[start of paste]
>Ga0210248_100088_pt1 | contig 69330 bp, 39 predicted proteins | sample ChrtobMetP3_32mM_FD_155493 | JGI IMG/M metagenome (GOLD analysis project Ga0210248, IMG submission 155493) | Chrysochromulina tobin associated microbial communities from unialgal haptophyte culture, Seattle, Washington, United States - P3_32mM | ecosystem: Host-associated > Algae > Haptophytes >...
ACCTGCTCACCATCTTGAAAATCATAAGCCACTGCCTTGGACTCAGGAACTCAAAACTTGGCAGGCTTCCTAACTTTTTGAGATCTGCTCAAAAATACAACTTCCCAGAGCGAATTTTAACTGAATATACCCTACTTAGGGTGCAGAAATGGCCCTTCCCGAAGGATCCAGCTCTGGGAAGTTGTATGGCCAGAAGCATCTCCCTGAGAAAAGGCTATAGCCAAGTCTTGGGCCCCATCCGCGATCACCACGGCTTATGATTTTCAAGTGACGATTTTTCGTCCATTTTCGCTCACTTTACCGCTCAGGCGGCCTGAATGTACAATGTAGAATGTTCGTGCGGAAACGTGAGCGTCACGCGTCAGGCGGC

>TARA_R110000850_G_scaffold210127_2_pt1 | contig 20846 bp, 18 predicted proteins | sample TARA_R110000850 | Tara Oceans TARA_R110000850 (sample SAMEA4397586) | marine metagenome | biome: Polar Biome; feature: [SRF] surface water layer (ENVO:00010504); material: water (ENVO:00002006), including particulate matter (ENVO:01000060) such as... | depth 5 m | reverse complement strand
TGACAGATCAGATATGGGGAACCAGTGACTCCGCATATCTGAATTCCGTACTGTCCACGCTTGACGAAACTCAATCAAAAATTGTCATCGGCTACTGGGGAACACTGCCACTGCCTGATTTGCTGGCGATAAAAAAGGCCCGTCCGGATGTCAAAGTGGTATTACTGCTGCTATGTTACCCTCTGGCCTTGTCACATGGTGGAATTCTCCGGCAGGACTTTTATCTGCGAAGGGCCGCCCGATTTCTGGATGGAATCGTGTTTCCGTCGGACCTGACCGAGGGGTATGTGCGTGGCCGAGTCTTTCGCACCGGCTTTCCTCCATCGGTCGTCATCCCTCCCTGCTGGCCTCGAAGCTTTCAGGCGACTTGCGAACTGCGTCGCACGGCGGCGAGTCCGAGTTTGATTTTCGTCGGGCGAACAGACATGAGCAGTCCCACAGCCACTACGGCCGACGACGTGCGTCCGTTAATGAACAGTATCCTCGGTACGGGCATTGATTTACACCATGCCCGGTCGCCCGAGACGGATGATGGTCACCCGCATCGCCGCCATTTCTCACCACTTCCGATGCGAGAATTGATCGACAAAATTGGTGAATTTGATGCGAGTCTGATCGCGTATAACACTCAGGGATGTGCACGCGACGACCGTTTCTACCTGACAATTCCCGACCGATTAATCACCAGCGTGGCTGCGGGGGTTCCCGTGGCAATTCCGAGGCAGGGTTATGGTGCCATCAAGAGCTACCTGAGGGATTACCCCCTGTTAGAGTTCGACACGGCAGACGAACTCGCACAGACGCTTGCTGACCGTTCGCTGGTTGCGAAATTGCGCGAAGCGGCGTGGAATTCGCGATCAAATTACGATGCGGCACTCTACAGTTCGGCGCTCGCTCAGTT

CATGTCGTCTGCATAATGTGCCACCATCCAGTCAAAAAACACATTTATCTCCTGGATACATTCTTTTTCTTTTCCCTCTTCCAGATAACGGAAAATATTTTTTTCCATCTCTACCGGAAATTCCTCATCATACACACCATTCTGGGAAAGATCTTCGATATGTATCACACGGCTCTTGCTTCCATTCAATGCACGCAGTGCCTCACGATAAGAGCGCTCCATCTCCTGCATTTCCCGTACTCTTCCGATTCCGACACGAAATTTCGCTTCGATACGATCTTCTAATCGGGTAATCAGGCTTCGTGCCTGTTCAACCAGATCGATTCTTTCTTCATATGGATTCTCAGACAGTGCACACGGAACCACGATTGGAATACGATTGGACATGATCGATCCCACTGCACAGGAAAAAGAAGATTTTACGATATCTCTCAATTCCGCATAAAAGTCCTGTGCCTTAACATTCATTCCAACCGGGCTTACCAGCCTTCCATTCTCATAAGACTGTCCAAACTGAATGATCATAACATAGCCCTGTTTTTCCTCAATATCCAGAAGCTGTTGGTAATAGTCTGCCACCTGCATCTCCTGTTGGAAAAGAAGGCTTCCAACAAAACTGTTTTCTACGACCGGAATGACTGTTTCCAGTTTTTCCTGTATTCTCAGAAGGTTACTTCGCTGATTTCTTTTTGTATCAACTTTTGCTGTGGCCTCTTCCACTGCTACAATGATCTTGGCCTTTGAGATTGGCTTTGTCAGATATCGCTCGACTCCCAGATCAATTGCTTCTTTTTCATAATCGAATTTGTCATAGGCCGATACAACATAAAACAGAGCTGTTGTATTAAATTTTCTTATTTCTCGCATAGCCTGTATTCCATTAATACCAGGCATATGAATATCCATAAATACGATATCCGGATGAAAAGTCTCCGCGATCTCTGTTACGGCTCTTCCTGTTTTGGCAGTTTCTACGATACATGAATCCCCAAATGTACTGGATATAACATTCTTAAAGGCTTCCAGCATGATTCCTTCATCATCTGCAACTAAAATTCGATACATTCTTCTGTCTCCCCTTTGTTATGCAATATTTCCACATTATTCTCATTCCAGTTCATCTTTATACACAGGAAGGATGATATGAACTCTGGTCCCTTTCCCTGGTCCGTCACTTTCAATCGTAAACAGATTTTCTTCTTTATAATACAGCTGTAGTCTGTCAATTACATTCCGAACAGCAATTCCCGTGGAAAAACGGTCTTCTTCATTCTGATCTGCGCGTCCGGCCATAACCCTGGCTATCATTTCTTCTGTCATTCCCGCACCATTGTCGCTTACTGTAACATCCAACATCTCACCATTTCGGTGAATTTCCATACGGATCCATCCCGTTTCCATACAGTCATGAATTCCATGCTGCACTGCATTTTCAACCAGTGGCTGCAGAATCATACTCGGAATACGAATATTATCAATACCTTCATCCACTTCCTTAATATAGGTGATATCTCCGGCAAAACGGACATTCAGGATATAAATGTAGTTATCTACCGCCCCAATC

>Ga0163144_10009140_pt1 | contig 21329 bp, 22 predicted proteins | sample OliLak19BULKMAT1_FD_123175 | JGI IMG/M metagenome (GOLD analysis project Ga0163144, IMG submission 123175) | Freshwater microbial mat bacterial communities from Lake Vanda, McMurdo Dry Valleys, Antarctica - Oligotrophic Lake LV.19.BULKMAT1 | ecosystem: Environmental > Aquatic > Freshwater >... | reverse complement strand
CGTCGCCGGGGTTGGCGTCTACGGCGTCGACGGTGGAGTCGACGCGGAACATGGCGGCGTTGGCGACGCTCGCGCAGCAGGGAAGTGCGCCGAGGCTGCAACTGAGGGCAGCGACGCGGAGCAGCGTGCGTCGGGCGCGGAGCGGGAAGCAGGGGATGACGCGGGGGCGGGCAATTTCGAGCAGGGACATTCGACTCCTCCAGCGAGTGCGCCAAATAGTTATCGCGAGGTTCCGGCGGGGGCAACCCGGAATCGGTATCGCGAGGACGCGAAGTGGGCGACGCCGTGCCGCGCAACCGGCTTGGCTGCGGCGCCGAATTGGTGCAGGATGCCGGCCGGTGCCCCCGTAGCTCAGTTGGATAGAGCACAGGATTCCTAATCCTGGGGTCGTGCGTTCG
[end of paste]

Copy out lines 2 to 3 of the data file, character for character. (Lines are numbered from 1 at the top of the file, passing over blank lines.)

ACCTGCTCACCATCTTGAAAATCATAAGCCACTGCCTTGGACTCAGGAACTCAAAACTTGGCAGGCTTCCTAACTTTTTGAGATCTGCTCAAAAATACAACTTCCCAGAGCGAATTTTAACTGAATATACCCTACTTAGGGTGCAGAAATGGCCCTTCCCGAAGGATCCAGCTCTGGGAAGTTGTATGGCCAGAAGCATCTCCCTGAGAAAAGGCTATAGCCAAGTCTTGGGCCCCATCCGCGATCACCACGGCTTATGATTTTCAAGTGACGATTTTTCGTCCATTTTCGCTCACTTTACCGCTCAGGCGGCCTGAATGTACAATGTAGAATGTTCGTGCGGAAACGTGAGCGTCACGCGTCAGGCGGC

>TARA_R110000850_G_scaffold210127_2_pt1 | contig 20846 bp, 18 predicted proteins | sample TARA_R110000850 | Tara Oceans TARA_R110000850 (sample SAMEA4397586) | marine metagenome | biome: Polar Biome; feature: [SRF] surface water layer (ENVO:00010504); material: water (ENVO:00002006), including particulate matter (ENVO:01000060) such as... | depth 5 m | reverse complement strand